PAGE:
WWJD - What Would Jesus Do?
"When, then, women are carried off, when children are made captives, and when the men are killed, are these not evils?" queried the student. How is it then that you add to the facts these opinions?
Again Epictetus emphasizes that calamities are still calamitous. They are still horrible. They still should be resisted. But we should not take their occurrence as the destruction of what is essential within us.
Again the student asks, "How is it that you say that these are not evils?" Let us come to the rules, produce the precognitions. It is because this is neglected that we cannot sufficiently wonder at what men do. When we intend to judge of weights, we do not judge by guess. Where we intend to judge of straight and crooked, we do not judge by guess. In all cases where it is our interest to know what is true in any matter, never will any man among us do anything by guess. But in things which depend on the first and on the only cause of doing right or wrong, of happiness or unhappiness, of being unfortunate or fortunate, there only we are inconsiderate and rash. There is then nothing like scales, nothing like a rule: but some appearance is presented, and straightway I act according to it. Must I then suppose that I am superior to Achilles or Agamemnon, so that they by following appearances do and suffer so many evils: and shall not the appearance be sufficient for me? And what tragedy has any other beginning? The Atreus of Euripides, what is it? An appearance. The OEdipus of Sophocles, what is it? An appearance. The Phoenix? An appearance. The Hippolytus? An appearance. What kind of a man then do you suppose him to be who pays no regard to this matter? And what is the name of those who follow every appearance? "They are called madmen." Do we then act at all differently?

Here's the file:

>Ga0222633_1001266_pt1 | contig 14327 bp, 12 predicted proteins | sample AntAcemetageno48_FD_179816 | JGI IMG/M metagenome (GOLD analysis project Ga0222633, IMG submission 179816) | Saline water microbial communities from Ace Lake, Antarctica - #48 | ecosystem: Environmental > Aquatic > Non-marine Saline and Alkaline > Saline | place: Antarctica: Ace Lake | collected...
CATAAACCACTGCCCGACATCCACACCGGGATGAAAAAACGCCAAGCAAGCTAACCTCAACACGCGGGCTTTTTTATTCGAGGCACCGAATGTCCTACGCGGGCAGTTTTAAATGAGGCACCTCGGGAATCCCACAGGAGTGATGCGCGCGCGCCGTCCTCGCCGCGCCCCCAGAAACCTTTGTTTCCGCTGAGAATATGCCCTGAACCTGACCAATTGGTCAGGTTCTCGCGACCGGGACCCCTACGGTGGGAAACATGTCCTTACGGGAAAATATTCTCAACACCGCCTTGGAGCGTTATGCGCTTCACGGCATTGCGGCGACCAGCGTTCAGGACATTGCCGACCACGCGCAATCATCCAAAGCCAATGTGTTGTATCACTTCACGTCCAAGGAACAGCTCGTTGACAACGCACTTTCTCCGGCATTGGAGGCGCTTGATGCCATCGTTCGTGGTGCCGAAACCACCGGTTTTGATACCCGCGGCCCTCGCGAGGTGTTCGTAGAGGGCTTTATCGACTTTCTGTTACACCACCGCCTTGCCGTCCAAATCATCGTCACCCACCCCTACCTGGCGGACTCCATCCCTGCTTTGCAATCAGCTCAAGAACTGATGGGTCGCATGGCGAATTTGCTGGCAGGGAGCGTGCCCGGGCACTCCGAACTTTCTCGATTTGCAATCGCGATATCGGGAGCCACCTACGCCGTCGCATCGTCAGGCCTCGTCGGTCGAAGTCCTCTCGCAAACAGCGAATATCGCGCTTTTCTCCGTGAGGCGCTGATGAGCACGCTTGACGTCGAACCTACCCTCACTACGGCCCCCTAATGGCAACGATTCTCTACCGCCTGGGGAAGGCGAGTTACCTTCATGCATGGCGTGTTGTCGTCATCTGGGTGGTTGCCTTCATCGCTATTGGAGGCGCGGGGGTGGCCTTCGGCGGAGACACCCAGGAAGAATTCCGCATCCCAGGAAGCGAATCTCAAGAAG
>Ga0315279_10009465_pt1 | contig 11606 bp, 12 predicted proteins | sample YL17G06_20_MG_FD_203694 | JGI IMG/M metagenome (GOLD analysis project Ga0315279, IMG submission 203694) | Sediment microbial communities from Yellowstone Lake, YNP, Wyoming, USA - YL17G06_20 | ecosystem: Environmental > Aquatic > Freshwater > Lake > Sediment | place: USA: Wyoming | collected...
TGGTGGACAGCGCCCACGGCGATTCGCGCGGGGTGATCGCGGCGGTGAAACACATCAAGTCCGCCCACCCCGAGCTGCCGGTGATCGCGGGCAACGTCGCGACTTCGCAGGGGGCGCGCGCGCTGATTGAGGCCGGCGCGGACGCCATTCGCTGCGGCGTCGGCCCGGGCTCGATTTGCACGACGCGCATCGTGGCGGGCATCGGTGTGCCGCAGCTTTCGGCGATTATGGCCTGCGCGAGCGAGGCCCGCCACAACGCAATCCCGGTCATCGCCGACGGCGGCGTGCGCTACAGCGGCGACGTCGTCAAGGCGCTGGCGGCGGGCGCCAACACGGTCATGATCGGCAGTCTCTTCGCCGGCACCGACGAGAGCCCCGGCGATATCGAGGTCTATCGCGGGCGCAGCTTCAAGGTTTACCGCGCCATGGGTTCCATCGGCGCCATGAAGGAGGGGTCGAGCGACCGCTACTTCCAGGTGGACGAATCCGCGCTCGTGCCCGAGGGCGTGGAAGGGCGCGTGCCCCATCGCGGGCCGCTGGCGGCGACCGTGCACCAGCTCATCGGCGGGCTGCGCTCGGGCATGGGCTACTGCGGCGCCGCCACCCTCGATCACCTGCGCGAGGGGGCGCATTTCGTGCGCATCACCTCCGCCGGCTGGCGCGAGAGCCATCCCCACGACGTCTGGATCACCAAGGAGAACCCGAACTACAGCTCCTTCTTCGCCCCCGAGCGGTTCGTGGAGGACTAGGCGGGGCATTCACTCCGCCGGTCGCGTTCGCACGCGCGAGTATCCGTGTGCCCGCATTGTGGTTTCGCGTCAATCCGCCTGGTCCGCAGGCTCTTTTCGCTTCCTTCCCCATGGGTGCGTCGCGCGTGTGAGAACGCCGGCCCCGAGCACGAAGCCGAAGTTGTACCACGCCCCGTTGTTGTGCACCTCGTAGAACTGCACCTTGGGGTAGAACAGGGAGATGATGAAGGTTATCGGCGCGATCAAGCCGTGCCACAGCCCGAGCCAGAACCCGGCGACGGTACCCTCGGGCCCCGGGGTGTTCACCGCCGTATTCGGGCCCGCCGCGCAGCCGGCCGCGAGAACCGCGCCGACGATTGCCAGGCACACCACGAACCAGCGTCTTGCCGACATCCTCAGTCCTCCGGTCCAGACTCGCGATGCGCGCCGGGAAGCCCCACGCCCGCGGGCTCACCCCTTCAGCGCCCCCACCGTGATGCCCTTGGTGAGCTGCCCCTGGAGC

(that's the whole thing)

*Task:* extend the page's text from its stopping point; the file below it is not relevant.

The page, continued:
We return to talk of precognition. Epictetus means here that we should set some standard for ourselves for judging how to act. We use a ruler (or a laser) to determine whether a line is straight. We use a scale to determine the weight of a thing. Should we not then have some means of judging our actions that is not merely based on the appearances of the moment? For Epictetus this is a return to the idea of the will and the value of the "soul" and the valuelessness of material things.
For Christians there is another standard. It is summed up in the unjustly trivialized acronym, "WWJD", or "What would Jesus do?" For that is what Christianity is all about. Paul, in his letters, often calls it "The Way". What he means by this is living out your life in a manner that imitates Jesus. So the standard of our own behavior is the behavior of Jesus. Jesus is our scale, our ruler, the essential tool by which we may judge our own behavior, what is good and what is evil. This, in finality, is the truth we must perceive.
Let us take one last swipe at the student's bewildered questions. He cannot understand why Epictetus does not condemn calamitous events. Epictetus is not ignoring the fact that they exist. He is saying that they are not important in and of themselves. They are the consequence of bad thinking not the cause of it. As he notes earlier, the great characters of the Iliad suffered so much because of their misconceptions of the truth. They themselves set the chain of events in motion that would eventually create the calamities that consumed them. It is, therefore, the perceptions and the resultant decisions made by the major actors in the drama of life that are good or evil. The responsibility is laid squarely upon the individual and not on societal forces.
Stoicism and Christianity Index
- On Good and Evil
- The Strange Medea (28a)
- Christianity and Logic (28b)
- Paris, Helen, and Menelaus (28c)
- Perception (28d)
- A Deal with the Devil (28e)
- WWJD - What Would Jesus Do? (28f)